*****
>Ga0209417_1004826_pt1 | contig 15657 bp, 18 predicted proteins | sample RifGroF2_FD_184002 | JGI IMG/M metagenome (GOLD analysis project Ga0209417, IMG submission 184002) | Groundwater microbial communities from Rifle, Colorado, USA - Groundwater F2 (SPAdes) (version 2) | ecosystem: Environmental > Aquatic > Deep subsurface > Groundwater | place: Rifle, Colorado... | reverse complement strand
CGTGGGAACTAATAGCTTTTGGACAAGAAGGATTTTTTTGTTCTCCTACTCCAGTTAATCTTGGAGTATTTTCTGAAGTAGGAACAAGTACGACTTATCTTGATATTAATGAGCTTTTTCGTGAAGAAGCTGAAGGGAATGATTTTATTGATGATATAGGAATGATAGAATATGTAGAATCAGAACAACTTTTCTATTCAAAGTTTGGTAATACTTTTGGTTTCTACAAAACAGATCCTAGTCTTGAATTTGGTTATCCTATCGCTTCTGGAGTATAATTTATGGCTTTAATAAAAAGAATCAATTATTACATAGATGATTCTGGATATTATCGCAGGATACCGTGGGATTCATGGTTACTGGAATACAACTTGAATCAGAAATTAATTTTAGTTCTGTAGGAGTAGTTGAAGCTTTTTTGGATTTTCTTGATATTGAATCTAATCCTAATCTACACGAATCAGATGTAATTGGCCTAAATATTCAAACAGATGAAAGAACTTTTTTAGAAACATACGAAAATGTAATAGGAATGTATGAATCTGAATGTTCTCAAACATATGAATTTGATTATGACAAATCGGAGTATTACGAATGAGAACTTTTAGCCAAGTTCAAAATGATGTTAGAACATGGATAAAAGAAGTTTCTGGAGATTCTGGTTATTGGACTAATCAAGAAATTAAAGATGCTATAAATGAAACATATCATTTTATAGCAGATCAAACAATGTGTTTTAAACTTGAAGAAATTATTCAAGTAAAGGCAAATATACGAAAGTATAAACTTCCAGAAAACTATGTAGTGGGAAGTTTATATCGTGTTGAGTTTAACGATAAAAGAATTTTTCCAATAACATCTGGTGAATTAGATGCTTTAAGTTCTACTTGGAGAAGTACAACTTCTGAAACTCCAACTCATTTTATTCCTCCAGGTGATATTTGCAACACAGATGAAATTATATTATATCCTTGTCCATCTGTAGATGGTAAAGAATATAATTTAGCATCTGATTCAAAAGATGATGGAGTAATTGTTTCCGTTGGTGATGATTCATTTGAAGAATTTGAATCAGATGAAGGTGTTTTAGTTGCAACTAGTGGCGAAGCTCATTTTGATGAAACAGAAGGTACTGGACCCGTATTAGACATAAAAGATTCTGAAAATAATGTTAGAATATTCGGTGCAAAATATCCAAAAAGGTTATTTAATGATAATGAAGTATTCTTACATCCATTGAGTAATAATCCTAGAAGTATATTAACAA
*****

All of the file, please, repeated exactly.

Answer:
>Ga0209417_1004826_pt1 | contig 15657 bp, 18 predicted proteins | sample RifGroF2_FD_184002 | JGI IMG/M metagenome (GOLD analysis project Ga0209417, IMG submission 184002) | Groundwater microbial communities from Rifle, Colorado, USA - Groundwater F2 (SPAdes) (version 2) | ecosystem: Environmental > Aquatic > Deep subsurface > Groundwater | place: Rifle, Colorado... | reverse complement strand
CGTGGGAACTAATAGCTTTTGGACAAGAAGGATTTTTTTGTTCTCCTACTCCAGTTAATCTTGGAGTATTTTCTGAAGTAGGAACAAGTACGACTTATCTTGATATTAATGAGCTTTTTCGTGAAGAAGCTGAAGGGAATGATTTTATTGATGATATAGGAATGATAGAATATGTAGAATCAGAACAACTTTTCTATTCAAAGTTTGGTAATACTTTTGGTTTCTACAAAACAGATCCTAGTCTTGAATTTGGTTATCCTATCGCTTCTGGAGTATAATTTATGGCTTTAATAAAAAGAATCAATTATTACATAGATGATTCTGGATATTATCGCAGGATACCGTGGGATTCATGGTTACTGGAATACAACTTGAATCAGAAATTAATTTTAGTTCTGTAGGAGTAGTTGAAGCTTTTTTGGATTTTCTTGATATTGAATCTAATCCTAATCTACACGAATCAGATGTAATTGGCCTAAATATTCAAACAGATGAAAGAACTTTTTTAGAAACATACGAAAATGTAATAGGAATGTATGAATCTGAATGTTCTCAAACATATGAATTTGATTATGACAAATCGGAGTATTACGAATGAGAACTTTTAGCCAAGTTCAAAATGATGTTAGAACATGGATAAAAGAAGTTTCTGGAGATTCTGGTTATTGGACTAATCAAGAAATTAAAGATGCTATAAATGAAACATATCATTTTATAGCAGATCAAACAATGTGTTTTAAACTTGAAGAAATTATTCAAGTAAAGGCAAATATACGAAAGTATAAACTTCCAGAAAACTATGTAGTGGGAAGTTTATATCGTGTTGAGTTTAACGATAAAAGAATTTTTCCAATAACATCTGGTGAATTAGATGCTTTAAGTTCTACTTGGAGAAGTACAACTTCTGAAACTCCAACTCATTTTATTCCTCCAGGTGATATTTGCAACACAGATGAAATTATATTATATCCTTGTCCATCTGTAGATGGTAAAGAATATAATTTAGCATCTGATTCAAAAGATGATGGAGTAATTGTTTCCGTTGGTGATGATTCATTTGAAGAATTTGAATCAGATGAAGGTGTTTTAGTTGCAACTAGTGGCGAAGCTCATTTTGATGAAACAGAAGGTACTGGACCCGTATTAGACATAAAAGATTCTGAAAATAATGTTAGAATATTCGGTGCAAAATATCCAAAAAGGTTATTTAATGATAATGAAGTATTCTTACATCCATTGAGTAATAATCCTAGAAGTATATTAACAA